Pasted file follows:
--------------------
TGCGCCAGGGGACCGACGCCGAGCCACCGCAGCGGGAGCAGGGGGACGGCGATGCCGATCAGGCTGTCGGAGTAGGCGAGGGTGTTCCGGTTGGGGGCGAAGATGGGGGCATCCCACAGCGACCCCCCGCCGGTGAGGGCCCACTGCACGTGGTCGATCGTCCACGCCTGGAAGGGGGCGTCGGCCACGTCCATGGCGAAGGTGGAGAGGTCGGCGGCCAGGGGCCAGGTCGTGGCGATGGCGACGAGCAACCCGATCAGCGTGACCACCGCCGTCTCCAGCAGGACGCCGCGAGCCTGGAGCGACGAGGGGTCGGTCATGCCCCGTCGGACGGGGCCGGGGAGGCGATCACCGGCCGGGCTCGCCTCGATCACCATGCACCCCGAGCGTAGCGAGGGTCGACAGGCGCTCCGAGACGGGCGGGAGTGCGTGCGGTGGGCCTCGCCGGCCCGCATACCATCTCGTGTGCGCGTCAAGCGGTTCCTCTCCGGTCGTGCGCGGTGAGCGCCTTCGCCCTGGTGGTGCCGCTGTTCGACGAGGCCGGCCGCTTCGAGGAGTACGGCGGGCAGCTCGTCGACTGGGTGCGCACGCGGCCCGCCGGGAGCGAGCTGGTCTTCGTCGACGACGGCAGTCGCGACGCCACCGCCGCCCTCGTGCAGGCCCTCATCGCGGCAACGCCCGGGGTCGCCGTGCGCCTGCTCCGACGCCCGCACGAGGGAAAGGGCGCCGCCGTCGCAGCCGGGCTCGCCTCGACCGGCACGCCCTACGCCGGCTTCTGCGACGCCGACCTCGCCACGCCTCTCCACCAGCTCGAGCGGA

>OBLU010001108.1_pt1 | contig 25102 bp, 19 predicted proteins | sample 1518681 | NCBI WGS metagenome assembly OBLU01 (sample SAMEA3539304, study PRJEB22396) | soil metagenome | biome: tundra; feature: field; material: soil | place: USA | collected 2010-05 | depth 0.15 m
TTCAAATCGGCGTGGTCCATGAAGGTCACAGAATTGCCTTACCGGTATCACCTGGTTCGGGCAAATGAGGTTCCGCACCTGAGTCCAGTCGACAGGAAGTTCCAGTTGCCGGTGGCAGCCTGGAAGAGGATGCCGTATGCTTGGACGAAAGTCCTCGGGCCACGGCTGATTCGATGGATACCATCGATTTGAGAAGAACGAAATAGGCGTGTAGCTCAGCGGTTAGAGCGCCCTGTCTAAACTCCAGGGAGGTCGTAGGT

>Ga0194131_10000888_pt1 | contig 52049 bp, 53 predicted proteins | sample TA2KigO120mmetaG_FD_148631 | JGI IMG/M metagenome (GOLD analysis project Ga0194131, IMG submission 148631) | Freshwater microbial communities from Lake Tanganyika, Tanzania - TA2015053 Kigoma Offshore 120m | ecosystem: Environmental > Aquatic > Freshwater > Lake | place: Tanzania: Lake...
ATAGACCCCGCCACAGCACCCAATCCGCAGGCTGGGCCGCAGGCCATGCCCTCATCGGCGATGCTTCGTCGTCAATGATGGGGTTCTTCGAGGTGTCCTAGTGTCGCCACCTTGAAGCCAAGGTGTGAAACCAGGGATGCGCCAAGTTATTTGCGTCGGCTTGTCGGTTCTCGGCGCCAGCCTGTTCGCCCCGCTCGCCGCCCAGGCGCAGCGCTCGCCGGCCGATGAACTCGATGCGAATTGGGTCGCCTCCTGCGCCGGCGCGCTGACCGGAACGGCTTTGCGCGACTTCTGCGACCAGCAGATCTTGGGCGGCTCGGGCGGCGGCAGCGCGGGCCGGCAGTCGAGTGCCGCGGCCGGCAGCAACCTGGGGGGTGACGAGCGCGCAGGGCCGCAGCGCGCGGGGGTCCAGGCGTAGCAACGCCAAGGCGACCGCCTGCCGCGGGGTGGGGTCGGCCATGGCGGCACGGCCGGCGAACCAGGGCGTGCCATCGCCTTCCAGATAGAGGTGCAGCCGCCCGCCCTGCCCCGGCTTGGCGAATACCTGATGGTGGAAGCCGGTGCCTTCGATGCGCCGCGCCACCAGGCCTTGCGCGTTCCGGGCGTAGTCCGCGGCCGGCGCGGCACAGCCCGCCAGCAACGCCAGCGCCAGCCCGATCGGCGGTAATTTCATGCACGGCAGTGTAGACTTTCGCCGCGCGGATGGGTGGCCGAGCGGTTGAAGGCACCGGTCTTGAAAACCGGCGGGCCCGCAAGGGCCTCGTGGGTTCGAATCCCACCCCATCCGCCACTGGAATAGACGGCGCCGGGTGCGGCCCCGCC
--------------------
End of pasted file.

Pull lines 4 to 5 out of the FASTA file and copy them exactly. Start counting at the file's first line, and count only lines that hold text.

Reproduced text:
>Ga0194131_10000888_pt1 | contig 52049 bp, 53 predicted proteins | sample TA2KigO120mmetaG_FD_148631 | JGI IMG/M metagenome (GOLD analysis project Ga0194131, IMG submission 148631) | Freshwater microbial communities from Lake Tanganyika, Tanzania - TA2015053 Kigoma Offshore 120m | ecosystem: Environmental > Aquatic > Freshwater > Lake | place: Tanzania: Lake...
ATAGACCCCGCCACAGCACCCAATCCGCAGGCTGGGCCGCAGGCCATGCCCTCATCGGCGATGCTTCGTCGTCAATGATGGGGTTCTTCGAGGTGTCCTAGTGTCGCCACCTTGAAGCCAAGGTGTGAAACCAGGGATGCGCCAAGTTATTTGCGTCGGCTTGTCGGTTCTCGGCGCCAGCCTGTTCGCCCCGCTCGCCGCCCAGGCGCAGCGCTCGCCGGCCGATGAACTCGATGCGAATTGGGTCGCCTCCTGCGCCGGCGCGCTGACCGGAACGGCTTTGCGCGACTTCTGCGACCAGCAGATCTTGGGCGGCTCGGGCGGCGGCAGCGCGGGCCGGCAGTCGAGTGCCGCGGCCGGCAGCAACCTGGGGGGTGACGAGCGCGCAGGGCCGCAGCGCGCGGGGGTCCAGGCGTAGCAACGCCAAGGCGACCGCCTGCCGCGGGGTGGGGTCGGCCATGGCGGCACGGCCGGCGAACCAGGGCGTGCCATCGCCTTCCAGATAGAGGTGCAGCCGCCCGCCCTGCCCCGGCTTGGCGAATACCTGATGGTGGAAGCCGGTGCCTTCGATGCGCCGCGCCACCAGGCCTTGCGCGTTCCGGGCGTAGTCCGCGGCCGGCGCGGCACAGCCCGCCAGCAACGCCAGCGCCAGCCCGATCGGCGGTAATTTCATGCACGGCAGTGTAGACTTTCGCCGCGCGGATGGGTGGCCGAGCGGTTGAAGGCACCGGTCTTGAAAACCGGCGGGCCCGCAAGGGCCTCGTGGGTTCGAATCCCACCCCATCCGCCACTGGAATAGACGGCGCCGGGTGCGGCCCCGCC